Our current immigration system does not protect American workers or our economy.
- The United States currently admits 1.1 million immigrants per year. That is more than the population of San Francisco or Indianapolis every year.
- Currently, 70 percent of legal immigration into the United States is based on family relations, while only 1 in every 15 legal immigrants—less than seven percent—are admitted to the United States based on skill or employment.
End Chain Migration
- Under our current law, a single immigrant can sponsor numerous relatives to come to the United States as lawful permanent residents.
- Each family member of the original immigrant who came to the United States as a lawful permanent resident can, in turn, sponsor relatives once they become a citizen.
- The result is known as chain migration because each new immigrant can sponsor his or her own extended family members, who ultimately have little connection to the original immigrant.
- Academic research has found each immigrant on average sponsors 3.45 additional family members for green cards.
- Between 2005 and 2016, the United States permanently resettled 9.3 million immigrants based on family relations—a population larger than the size of Los Angeles, Chicago, Dallas, San Francisco and Cleveland combined.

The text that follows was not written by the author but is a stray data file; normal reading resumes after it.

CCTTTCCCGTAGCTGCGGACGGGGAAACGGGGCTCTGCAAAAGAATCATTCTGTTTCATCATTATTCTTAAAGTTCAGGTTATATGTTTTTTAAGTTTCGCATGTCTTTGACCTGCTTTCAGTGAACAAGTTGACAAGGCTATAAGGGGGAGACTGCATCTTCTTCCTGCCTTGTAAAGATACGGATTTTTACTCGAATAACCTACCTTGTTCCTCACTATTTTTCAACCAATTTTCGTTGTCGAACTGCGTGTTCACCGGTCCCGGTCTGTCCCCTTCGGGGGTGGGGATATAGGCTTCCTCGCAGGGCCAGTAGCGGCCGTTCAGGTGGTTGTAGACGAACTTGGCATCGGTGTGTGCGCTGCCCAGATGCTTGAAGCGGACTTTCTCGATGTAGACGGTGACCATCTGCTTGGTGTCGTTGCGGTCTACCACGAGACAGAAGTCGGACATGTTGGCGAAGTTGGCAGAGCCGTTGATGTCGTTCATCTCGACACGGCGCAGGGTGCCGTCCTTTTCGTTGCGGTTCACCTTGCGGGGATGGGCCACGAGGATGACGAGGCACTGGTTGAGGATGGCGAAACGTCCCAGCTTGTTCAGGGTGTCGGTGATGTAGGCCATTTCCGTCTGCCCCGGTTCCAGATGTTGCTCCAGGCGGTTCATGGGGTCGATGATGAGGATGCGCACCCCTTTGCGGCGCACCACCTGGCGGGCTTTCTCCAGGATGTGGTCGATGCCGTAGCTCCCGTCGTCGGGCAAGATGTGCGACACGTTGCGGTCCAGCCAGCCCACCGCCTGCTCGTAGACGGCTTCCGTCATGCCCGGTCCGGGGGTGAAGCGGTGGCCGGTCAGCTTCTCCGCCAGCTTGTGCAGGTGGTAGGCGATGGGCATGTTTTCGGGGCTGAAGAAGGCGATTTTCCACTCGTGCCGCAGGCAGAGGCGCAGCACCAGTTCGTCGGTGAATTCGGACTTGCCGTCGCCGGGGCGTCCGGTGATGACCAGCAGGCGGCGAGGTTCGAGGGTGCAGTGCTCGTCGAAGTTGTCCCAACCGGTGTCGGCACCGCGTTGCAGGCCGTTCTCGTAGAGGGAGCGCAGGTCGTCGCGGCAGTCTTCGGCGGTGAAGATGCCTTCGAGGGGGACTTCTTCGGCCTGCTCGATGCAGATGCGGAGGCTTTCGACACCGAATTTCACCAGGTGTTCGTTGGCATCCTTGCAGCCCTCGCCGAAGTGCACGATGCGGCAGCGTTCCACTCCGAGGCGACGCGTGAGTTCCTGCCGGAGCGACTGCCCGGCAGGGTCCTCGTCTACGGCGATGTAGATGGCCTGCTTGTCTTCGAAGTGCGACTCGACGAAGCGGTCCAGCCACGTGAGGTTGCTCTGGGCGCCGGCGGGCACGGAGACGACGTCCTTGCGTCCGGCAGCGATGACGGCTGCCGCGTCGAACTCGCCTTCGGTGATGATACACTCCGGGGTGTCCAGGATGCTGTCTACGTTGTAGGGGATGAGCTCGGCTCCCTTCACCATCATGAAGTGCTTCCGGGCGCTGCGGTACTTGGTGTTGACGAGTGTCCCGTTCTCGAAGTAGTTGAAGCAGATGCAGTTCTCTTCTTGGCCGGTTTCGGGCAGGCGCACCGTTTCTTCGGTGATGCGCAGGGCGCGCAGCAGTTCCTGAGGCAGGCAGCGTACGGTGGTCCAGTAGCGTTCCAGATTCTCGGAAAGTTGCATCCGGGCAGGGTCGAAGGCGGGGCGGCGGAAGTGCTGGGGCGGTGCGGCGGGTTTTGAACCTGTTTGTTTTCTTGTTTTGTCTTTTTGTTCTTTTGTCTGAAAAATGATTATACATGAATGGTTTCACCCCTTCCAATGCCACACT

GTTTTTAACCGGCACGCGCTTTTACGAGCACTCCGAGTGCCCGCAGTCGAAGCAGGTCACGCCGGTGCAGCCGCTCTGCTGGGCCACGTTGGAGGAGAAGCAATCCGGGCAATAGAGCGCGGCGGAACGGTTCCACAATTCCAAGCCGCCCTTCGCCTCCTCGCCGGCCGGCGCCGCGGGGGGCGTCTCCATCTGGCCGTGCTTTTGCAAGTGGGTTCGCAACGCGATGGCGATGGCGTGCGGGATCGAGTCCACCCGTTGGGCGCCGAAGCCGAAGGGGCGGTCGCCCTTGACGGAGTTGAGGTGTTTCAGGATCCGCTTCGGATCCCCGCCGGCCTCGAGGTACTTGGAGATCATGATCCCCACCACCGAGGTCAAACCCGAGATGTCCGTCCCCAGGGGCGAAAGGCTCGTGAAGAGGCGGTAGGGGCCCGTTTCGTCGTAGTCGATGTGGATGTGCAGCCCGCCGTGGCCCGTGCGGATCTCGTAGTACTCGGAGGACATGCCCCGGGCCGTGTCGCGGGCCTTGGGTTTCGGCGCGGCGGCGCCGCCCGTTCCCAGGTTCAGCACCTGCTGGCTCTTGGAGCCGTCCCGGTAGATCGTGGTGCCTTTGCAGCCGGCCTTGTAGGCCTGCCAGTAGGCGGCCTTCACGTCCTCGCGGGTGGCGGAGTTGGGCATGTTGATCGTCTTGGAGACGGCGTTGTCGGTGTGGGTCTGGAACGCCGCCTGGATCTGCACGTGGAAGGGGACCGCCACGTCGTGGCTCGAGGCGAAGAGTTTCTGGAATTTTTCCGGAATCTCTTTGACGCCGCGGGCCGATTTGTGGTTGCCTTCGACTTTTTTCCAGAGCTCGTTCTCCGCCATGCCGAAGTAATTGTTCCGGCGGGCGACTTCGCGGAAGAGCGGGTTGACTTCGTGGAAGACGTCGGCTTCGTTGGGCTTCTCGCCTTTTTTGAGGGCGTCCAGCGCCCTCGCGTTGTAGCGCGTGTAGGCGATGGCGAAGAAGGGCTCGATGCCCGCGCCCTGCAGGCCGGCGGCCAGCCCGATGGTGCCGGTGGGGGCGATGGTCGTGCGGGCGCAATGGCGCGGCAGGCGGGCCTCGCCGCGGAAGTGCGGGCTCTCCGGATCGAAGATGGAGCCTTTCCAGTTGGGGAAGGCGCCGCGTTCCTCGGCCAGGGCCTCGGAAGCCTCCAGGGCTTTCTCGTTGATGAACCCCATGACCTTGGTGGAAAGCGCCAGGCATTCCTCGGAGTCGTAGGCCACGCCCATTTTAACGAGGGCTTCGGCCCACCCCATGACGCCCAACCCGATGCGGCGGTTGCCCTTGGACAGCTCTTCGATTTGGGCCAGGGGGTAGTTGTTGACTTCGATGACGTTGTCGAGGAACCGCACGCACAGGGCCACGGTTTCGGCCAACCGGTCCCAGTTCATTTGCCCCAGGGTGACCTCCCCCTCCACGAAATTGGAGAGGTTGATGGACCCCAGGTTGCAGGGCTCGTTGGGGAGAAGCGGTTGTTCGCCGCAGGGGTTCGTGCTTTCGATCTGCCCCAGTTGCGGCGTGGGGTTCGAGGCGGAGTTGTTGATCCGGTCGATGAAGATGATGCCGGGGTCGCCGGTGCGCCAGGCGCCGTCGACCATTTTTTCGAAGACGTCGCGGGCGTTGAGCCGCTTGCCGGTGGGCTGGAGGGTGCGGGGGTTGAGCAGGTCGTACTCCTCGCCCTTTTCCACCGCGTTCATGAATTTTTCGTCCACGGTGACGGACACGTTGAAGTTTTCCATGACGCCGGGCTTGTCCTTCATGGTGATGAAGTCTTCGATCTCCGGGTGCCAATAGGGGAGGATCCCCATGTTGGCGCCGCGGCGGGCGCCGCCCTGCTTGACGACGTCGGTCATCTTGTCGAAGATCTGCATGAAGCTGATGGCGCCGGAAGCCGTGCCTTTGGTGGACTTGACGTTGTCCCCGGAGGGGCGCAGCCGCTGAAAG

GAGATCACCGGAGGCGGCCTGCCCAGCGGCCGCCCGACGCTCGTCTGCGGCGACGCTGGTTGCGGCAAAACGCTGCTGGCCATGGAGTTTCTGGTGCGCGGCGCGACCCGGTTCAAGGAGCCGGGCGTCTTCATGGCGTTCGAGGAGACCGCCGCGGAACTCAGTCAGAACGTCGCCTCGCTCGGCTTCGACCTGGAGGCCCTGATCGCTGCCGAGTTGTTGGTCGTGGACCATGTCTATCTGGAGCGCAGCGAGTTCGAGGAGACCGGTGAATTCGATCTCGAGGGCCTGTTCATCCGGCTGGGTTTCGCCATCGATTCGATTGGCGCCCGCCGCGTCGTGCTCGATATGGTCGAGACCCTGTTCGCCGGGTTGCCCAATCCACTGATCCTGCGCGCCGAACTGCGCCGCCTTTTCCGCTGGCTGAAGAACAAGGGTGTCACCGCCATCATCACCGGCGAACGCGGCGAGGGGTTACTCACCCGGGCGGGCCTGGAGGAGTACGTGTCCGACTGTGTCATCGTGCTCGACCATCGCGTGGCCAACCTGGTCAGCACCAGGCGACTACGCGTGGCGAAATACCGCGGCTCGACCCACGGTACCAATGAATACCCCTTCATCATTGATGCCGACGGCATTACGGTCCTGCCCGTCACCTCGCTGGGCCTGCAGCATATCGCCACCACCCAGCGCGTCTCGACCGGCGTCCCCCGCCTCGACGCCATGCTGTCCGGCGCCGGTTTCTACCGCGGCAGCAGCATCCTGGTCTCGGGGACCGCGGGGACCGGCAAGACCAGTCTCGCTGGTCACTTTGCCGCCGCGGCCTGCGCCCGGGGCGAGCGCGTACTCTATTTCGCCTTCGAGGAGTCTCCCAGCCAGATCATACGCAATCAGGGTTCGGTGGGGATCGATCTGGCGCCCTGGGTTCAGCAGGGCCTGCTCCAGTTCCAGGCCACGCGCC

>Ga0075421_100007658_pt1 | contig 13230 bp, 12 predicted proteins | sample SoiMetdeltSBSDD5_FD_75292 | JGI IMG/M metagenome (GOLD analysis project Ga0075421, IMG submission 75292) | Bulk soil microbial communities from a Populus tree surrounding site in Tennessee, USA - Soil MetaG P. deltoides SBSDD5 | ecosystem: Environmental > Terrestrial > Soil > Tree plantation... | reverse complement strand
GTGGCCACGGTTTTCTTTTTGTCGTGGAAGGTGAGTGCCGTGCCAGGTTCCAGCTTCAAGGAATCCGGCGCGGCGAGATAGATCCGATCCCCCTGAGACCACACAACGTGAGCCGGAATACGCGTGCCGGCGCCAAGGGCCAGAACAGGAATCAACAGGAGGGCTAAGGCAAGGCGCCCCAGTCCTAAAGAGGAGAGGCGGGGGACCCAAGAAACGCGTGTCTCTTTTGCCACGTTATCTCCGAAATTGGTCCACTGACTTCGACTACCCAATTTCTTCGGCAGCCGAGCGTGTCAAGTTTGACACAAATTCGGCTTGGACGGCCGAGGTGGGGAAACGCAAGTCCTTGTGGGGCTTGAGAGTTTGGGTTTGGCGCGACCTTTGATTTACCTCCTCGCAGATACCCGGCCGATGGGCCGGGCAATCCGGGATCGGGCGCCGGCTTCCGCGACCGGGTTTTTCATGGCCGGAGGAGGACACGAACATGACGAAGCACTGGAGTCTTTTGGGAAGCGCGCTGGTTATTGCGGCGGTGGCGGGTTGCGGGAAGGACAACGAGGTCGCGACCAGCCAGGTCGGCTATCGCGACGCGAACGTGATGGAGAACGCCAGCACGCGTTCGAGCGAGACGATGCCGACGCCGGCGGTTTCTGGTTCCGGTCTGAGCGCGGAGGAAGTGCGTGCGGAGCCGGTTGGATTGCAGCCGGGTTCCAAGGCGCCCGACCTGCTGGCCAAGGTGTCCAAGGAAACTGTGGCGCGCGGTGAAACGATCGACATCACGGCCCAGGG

- Chain Migration, which has been the primary source of low-skilled legal immigration into the United States, has depressed wages and job opportunities for comparably skilled American workers. This has had a profoundly negative impact on African American and Hispanic workers in particular. It is for that reason that famed Civil Rights leader and late Democratic Congresswoman Barbara Jordan called for ending Chain Migration in the mid-1990s.
Cancel the Outdated Visa Lottery
- The visa lottery system admits 50,000 immigrants a year, many who have no existing connections to our country, minimal education, and no job offers.
- At the time of submitting their visa application, selectees are only required to have a high school education or two years of work experience at the time of submitting their visa application.
- This program is susceptible to fraud and has been exploited by national security threats. It does not advance our interests.
- Past reports show that the visa lottery system has a long history of fraud and abuse.
- A report published by the U.S. Government Accountability Office (GAO) in 2007 found that the visa lottery system was vulnerable to fraud committed by and against lottery applicants.
- The GAO report found difficulties in verifying applicant identities, which raised serious security concerns.
- At some of the consular posts they reviewed the majority of visa lottery applicants had hired “visa agents” to enter the lottery.
- In 2003, the State Department Office of Inspector General (OIG) authored a report that found the program was subject to widespread abuse.
- The OIG found that despite restrictions against duplicate visa lottery submissions, thousands of duplicate submissions were detected each year.
- The report asserted that identity fraud was endemic in the system and that it was commonplace for applicants to use fraudulent documents.
- From 2007 to 2016, the United States admitted nearly 30,000 individuals that originated from countries designated as “State Sponsors of Terrorism” through the visa lottery system. This is a direct threat to our national security.